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Mumbai Catholics call for burials of Covid-19 victims

A court ruled against city authorities' direction to cremate all coronavirus victims

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Mumbai Catholics call for burials of Covid-19 victims

A passenger waits to board her flight at Chhatrapati Shivaji Maharaj International Airport in Mumbai on May 28 after domestic flights resumed in India. (Photo: Indraninl Mukherjee/AFP)

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Catholics in Mumbai, India's commercial capital, have urged Cardinal Oswald Gracias to allow burials of Covid-19 victims in church cemeteries after a court ruled against compulsory cremations.

Since April 2, the archdiocese has halted the burial of Catholics who died of Covid-19 in its cemeteries after the city administration insisted on cremating all pandemic victims, fearing burials could spread the virus.

"We want our dear ones to be buried in our cemeteries," said Melvin Fernandes, a Catholic leader, after submitting a memorandum to Cardinal Gracias on May 26 demanding to bury Catholics who die of Covid-19 in the city. 

The Catholics' call comes after Mumbai High Court on May 22 nullified the city authorities' guideline. The order allowed the burial of Covid-19 victims saying there was no scientific proof to support the apprehension "that novel coronavirus could spread through cadavers."

Cardinal Gracias on April 2 urged Catholics to cremate their Covid-19 victims in compliance with the circulars of Brihanmumbai Municipal Corporation (BMC), the civic body that manages the city.

The thickly populated city of 18 million people, the capital of Maharashtra state, is the worst-affected Indian city. With nearly 30,000 Covid-19 cases, Mumbai had recorded nearly 20 percent of India's 158,000 cases as of May 28.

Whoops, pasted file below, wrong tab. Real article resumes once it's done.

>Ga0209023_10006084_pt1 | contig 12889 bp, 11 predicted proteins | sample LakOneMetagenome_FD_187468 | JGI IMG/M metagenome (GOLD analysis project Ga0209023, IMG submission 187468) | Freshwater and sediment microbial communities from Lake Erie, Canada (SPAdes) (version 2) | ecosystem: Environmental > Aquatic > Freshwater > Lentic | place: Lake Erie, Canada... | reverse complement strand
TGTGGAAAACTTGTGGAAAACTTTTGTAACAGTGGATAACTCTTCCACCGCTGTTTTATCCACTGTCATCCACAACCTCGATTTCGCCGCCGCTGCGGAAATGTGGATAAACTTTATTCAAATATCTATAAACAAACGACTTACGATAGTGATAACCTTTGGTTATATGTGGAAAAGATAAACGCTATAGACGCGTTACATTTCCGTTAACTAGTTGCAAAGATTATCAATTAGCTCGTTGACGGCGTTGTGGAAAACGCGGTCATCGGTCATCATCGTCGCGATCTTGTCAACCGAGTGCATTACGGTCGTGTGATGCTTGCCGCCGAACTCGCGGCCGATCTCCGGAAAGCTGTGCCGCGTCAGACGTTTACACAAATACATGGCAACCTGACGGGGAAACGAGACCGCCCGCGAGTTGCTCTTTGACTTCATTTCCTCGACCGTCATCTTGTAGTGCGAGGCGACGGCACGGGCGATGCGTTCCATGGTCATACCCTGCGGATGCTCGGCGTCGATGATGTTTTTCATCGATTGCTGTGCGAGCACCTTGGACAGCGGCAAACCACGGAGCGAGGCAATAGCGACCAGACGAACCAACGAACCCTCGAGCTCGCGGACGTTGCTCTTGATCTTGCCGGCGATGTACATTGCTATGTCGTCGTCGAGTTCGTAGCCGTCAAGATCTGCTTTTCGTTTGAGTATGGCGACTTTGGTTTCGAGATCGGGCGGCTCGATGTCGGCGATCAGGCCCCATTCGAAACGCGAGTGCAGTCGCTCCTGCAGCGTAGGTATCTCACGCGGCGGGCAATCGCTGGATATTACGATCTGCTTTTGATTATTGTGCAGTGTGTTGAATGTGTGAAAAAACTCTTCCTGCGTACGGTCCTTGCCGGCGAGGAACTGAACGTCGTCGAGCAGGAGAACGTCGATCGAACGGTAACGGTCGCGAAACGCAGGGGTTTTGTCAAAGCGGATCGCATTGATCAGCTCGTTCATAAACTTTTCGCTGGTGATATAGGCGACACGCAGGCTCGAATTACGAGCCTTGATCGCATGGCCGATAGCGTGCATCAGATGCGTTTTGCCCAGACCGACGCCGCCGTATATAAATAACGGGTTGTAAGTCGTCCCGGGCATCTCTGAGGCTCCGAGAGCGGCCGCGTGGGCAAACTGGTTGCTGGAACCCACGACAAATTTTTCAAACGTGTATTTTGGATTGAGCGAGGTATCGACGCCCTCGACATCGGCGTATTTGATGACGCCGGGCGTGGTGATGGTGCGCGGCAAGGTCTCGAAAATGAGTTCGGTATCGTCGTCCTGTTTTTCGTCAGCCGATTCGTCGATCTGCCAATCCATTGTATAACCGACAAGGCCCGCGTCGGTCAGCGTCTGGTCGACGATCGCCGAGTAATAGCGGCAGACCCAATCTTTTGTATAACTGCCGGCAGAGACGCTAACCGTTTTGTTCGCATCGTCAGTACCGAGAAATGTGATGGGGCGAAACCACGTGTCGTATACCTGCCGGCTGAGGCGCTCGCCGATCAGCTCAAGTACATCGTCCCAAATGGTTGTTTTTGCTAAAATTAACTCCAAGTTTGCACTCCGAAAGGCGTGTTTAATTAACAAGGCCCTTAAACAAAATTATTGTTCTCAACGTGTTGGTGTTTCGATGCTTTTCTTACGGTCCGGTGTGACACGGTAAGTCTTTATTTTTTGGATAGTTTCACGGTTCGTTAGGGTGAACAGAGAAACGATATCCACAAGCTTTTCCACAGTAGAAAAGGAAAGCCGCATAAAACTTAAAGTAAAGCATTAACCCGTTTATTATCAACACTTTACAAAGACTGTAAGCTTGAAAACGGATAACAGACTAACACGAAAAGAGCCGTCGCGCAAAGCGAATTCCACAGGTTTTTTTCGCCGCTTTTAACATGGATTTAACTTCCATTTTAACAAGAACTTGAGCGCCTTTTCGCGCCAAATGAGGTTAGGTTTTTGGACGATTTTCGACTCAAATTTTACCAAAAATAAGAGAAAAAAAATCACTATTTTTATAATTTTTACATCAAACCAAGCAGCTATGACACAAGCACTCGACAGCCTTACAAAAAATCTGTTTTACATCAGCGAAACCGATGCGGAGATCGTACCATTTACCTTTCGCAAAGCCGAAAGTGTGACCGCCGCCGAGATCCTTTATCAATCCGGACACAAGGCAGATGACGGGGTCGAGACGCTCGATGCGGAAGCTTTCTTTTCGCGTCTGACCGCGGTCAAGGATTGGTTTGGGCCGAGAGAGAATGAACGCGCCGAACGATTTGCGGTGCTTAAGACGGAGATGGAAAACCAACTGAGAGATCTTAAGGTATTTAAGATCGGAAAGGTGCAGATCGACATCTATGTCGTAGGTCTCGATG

The city authorities' insistence on cremation met with opposition from the Muslim community, forcing authorities to earmark a cemetery for those opposed to cremation.

Indian Muslims and Christians generally bury their dead, while cremation is considered a Hindu practice.

"Now, we want all our Catholic Church cemeteries to be opened for the burial of Catholics who die of Covid-19," Fernandes told UCA News on May 27.

"A parish in the archdiocese recently refused to bury a 61-year-old Catholic lady who died of Covid-19 infection in its cemetery," said Fernandes, secretary of a Catholic lay forum called Association of Concerned Catholics.

While Christians followed the city authorities' guidelines, some Catholics said Muslims were burying their dead in the cemeteries of their choice.

The case came to court when some people opposed the burial of Muslim Covid-19 victims in a cemetery. They also locked the gate of the cemetery, forcing the Muslims there to move court.

A single-judge bench on April 27 ruled in the Muslims' favor and ordered the cemetery's keys to be returned to the rightful owners. The complainants then appealed to a higher bench of the High Court, resulting in the May 22 order that ruled against forced cremations.

The state government also disagreed with the city authorities' contention and told the court that burials are "not likely to spread the virus in the vicinity."

"The transmission cannot happen unless people in the locality come in direct contact with the body brought for burial or cremation," the state said, quoting the World Health Organization.

Father Nigel Barratt, spokesperson for Cardinal Gracias, told UCA News on May 28 that the archdiocese is not against the burial of a Catholic who dies of Covid-19.

"We are following the guidelines issued by the civic body. Once the civic body gives its green signal, it is for the trustees and other members of the parish to take a call on such burials. The diocese has no objection to it," the priest said.

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